4364.0.55.005 - Australian Health Survey: Biomedical Results for Chronic Diseases, 2011-12
Latest ISSUE Released at 11:30 AM (CANBERRA TIME) 05/08/2013 First Issue
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Like cholesterol, triglycerides are a fatty substance in the blood. However, triglycerides work more like a type of fuel, circulating in the bloodstream to be used as energy by the cells. Research shows that high blood triglycerides are an independent risk factor for heart disease as they contribute to the development of atherosclerosis, which is the build up of fatty deposits in the blood vessels.1 High triglycerides are typically caused by a diet high in fat or kilojoules, but can also become elevated as a result of having other conditions, such as diabetes and kidney disease.
In 2011–12, 13.9% of people aged 18 years and over had high triglyceride levels. High triglycerides were more common among men (19.0%) than women (9.0%).
The proportion of people with high triglycerides steadily increased with age until middle adulthood, before gradually declining in older age. Overall, rates were highest among those aged 45–54 years (18.5%).
Being overweight or obese, tobacco smoking and having high blood pressure were all associated with higher levels of triglycerides. In 2011–12, overweight or obese adults were more than three times as likely to have high triglyceride levels than those who were normal weight or underweight (19.1% compared with 5.3%). Likewise, people with high blood pressure had a greater likelihood of having high triglycerides levels (20.9%) than those with normal blood pressure (11.9%). Current smokers (20.6%) and ex-smokers (15.7%) were also more likely to have high triglycerides than people who had never smoked (11.4%).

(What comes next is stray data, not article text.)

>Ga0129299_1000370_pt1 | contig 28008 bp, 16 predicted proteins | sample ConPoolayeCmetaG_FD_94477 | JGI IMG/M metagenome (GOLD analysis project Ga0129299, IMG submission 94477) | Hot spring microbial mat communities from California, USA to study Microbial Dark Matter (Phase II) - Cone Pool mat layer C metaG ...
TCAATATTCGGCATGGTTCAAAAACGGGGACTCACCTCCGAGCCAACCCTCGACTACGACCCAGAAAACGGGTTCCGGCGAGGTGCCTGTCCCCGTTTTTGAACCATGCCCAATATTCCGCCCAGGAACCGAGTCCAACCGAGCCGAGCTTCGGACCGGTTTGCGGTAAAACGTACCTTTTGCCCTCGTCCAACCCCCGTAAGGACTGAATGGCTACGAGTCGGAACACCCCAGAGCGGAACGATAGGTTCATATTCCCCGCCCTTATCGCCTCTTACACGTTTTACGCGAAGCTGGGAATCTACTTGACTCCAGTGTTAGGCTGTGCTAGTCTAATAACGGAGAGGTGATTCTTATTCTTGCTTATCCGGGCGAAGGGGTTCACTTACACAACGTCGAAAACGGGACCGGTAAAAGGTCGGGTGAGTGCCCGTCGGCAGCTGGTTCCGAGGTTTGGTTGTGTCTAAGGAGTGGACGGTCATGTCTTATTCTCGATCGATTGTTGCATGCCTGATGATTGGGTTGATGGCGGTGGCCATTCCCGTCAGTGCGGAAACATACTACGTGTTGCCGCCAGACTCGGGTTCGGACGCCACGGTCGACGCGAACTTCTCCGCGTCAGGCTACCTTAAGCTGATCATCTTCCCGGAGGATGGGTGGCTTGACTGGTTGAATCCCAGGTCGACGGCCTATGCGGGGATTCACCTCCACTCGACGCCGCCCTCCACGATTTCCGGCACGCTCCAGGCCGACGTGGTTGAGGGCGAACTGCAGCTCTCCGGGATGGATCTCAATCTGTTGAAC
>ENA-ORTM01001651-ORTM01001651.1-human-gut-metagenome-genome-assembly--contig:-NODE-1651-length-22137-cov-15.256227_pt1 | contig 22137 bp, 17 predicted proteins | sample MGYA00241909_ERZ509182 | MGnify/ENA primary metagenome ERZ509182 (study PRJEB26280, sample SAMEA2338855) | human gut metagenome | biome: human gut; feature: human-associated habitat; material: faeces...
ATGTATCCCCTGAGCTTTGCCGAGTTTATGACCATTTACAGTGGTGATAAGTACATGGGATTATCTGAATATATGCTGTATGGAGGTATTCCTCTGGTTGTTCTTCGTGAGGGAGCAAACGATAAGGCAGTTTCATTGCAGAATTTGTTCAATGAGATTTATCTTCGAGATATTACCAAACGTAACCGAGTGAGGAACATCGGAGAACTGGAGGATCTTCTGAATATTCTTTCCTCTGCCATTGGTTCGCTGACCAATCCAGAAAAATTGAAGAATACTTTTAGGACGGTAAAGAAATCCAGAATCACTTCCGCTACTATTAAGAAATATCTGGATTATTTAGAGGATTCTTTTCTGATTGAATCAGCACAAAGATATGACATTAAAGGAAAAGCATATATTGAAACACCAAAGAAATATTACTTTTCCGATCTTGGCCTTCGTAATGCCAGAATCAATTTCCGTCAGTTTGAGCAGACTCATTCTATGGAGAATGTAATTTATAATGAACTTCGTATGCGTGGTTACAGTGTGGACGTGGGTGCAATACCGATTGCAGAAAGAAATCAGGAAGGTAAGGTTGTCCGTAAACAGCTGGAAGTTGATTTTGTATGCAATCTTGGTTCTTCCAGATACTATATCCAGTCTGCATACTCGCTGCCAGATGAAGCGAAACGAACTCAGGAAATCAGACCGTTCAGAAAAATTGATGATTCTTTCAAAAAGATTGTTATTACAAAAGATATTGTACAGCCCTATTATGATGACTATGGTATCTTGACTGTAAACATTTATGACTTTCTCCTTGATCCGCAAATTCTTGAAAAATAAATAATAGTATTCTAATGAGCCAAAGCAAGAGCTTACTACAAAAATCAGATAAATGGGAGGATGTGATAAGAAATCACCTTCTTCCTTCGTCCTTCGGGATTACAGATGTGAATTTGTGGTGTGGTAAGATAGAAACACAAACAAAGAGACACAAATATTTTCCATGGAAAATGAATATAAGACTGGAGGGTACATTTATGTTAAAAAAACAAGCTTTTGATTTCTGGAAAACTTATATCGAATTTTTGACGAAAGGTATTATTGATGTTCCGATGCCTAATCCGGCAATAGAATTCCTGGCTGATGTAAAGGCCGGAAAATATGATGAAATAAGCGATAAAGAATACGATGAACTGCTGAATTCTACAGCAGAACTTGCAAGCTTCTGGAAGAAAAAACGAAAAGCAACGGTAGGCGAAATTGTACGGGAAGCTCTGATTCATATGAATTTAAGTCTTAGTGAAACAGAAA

Research shows that the risk of heart disease increases when high triglycerides accompany high LDL or 'bad' cholesterol.2 In 2011–12, 54.2% of adults with high triglycerides also had high total cholesterol. People with high triglycerides also had a greater likelihood of having low levels of 'good' HDL cholesterol (45.2%) and high levels of 'bad' cholesterol (37.6%) compared with people with normal triglyceride levels (20.0% and 32.5% respectively).
High levels of triglycerides are also associated with diabetes.3 In 2011–12, people with high triglycerides were nearly three times as likely as those with normal triglycerides to have diabetes (11.5% compared with 4.1%).
Similarly, high triglycerides are a known risk factor for liver disease.4 In 2011–12, 21.5% of adults with high triglycerides had abnormal alanine aminotransferase (ALT) levels (which measures liver function) compared with 9.6% of those with normal triglycerides.
For more information on triglycerides, see Tables 1, 2, 3, 4, 8. 9 and 15 on the Downloads page of this publication.
1 Talayero, BG and Sacks, FM, 2011, 'The Role of Triglycerides in Atherosclerosis', Current Cardiology Reports, <http://link.springer.com/article/10.1007%2Fs11886-011-0220-3#page-1>, Last accessed 24/06/2013. Back to top
2 World Heart Federation, 2013, Cardiovascular disease risk factors: Cholesterol, <http://www.world-heart-federation.org/cardiovascular-health/cardiovascular-disease-risk-factors/cholesterol/>, Last accessed 24/06/2013. Back to top
3 Tirosh, A et al. 2008, 'Changes in Triglyceride Levels Over Time and Risk of Type 2 Diabetes in Young Men', Diabetes Care, <http://care.diabetesjournals.org/content/31/10/2032.full, Last accessed 24/06/2013. Back to top
4 Marchesini, G et al. 2001, 'Nonalcoholic Fatty Liver Disease: A Feature of the Metabolic Syndrome', Diabetes, <http://diabetes.diabetesjournals.org/content/50/8/1844.full>, Last accessed 08/01/2013. Back to top